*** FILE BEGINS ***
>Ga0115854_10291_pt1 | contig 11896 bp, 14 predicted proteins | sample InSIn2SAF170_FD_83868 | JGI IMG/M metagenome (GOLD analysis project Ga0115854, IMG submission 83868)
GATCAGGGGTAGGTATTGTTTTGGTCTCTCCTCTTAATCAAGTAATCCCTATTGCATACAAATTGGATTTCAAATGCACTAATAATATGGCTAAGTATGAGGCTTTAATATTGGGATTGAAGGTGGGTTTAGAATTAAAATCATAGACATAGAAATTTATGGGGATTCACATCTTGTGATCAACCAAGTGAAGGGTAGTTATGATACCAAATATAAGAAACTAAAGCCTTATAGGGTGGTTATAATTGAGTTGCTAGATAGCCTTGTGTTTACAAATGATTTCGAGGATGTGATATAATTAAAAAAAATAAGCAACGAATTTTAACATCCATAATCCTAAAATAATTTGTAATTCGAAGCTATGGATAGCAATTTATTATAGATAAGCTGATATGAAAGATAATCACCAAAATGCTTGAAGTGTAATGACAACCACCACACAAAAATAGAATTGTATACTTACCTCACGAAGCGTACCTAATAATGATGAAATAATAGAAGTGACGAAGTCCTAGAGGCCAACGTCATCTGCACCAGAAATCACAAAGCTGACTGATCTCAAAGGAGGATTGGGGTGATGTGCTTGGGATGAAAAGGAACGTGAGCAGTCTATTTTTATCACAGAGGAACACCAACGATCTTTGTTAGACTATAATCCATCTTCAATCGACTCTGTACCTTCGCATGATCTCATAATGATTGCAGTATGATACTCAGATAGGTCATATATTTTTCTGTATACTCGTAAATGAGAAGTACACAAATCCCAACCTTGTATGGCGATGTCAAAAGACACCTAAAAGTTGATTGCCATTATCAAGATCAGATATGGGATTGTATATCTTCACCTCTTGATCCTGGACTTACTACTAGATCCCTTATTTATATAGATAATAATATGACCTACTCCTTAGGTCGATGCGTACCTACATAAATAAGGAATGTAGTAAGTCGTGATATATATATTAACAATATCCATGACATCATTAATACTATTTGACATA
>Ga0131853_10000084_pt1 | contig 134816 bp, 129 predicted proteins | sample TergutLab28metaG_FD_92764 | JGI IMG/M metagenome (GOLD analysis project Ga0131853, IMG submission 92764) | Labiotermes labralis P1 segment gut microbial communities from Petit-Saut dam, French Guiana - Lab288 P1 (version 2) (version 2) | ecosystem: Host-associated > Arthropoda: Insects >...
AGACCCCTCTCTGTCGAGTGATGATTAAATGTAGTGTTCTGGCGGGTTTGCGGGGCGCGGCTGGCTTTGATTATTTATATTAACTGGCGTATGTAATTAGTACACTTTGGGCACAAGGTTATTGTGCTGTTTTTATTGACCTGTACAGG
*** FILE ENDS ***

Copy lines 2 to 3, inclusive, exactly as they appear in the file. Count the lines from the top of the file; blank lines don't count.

GATCAGGGGTAGGTATTGTTTTGGTCTCTCCTCTTAATCAAGTAATCCCTATTGCATACAAATTGGATTTCAAATGCACTAATAATATGGCTAAGTATGAGGCTTTAATATTGGGATTGAAGGTGGGTTTAGAATTAAAATCATAGACATAGAAATTTATGGGGATTCACATCTTGTGATCAACCAAGTGAAGGGTAGTTATGATACCAAATATAAGAAACTAAAGCCTTATAGGGTGGTTATAATTGAGTTGCTAGATAGCCTTGTGTTTACAAATGATTTCGAGGATGTGATATAATTAAAAAAAATAAGCAACGAATTTTAACATCCATAATCCTAAAATAATTTGTAATTCGAAGCTATGGATAGCAATTTATTATAGATAAGCTGATATGAAAGATAATCACCAAAATGCTTGAAGTGTAATGACAACCACCACACAAAAATAGAATTGTATACTTACCTCACGAAGCGTACCTAATAATGATGAAATAATAGAAGTGACGAAGTCCTAGAGGCCAACGTCATCTGCACCAGAAATCACAAAGCTGACTGATCTCAAAGGAGGATTGGGGTGATGTGCTTGGGATGAAAAGGAACGTGAGCAGTCTATTTTTATCACAGAGGAACACCAACGATCTTTGTTAGACTATAATCCATCTTCAATCGACTCTGTACCTTCGCATGATCTCATAATGATTGCAGTATGATACTCAGATAGGTCATATATTTTTCTGTATACTCGTAAATGAGAAGTACACAAATCCCAACCTTGTATGGCGATGTCAAAAGACACCTAAAAGTTGATTGCCATTATCAAGATCAGATATGGGATTGTATATCTTCACCTCTTGATCCTGGACTTACTACTAGATCCCTTATTTATATAGATAATAATATGACCTACTCCTTAGGTCGATGCGTACCTACATAAATAAGGAATGTAGTAAGTCGTGATATATATATTAACAATATCCATGACATCATTAATACTATTTGACATA
>Ga0131853_10000084_pt1 | contig 134816 bp, 129 predicted proteins | sample TergutLab28metaG_FD_92764 | JGI IMG/M metagenome (GOLD analysis project Ga0131853, IMG submission 92764) | Labiotermes labralis P1 segment gut microbial communities from Petit-Saut dam, French Guiana - Lab288 P1 (version 2) (version 2) | ecosystem: Host-associated > Arthropoda: Insects >...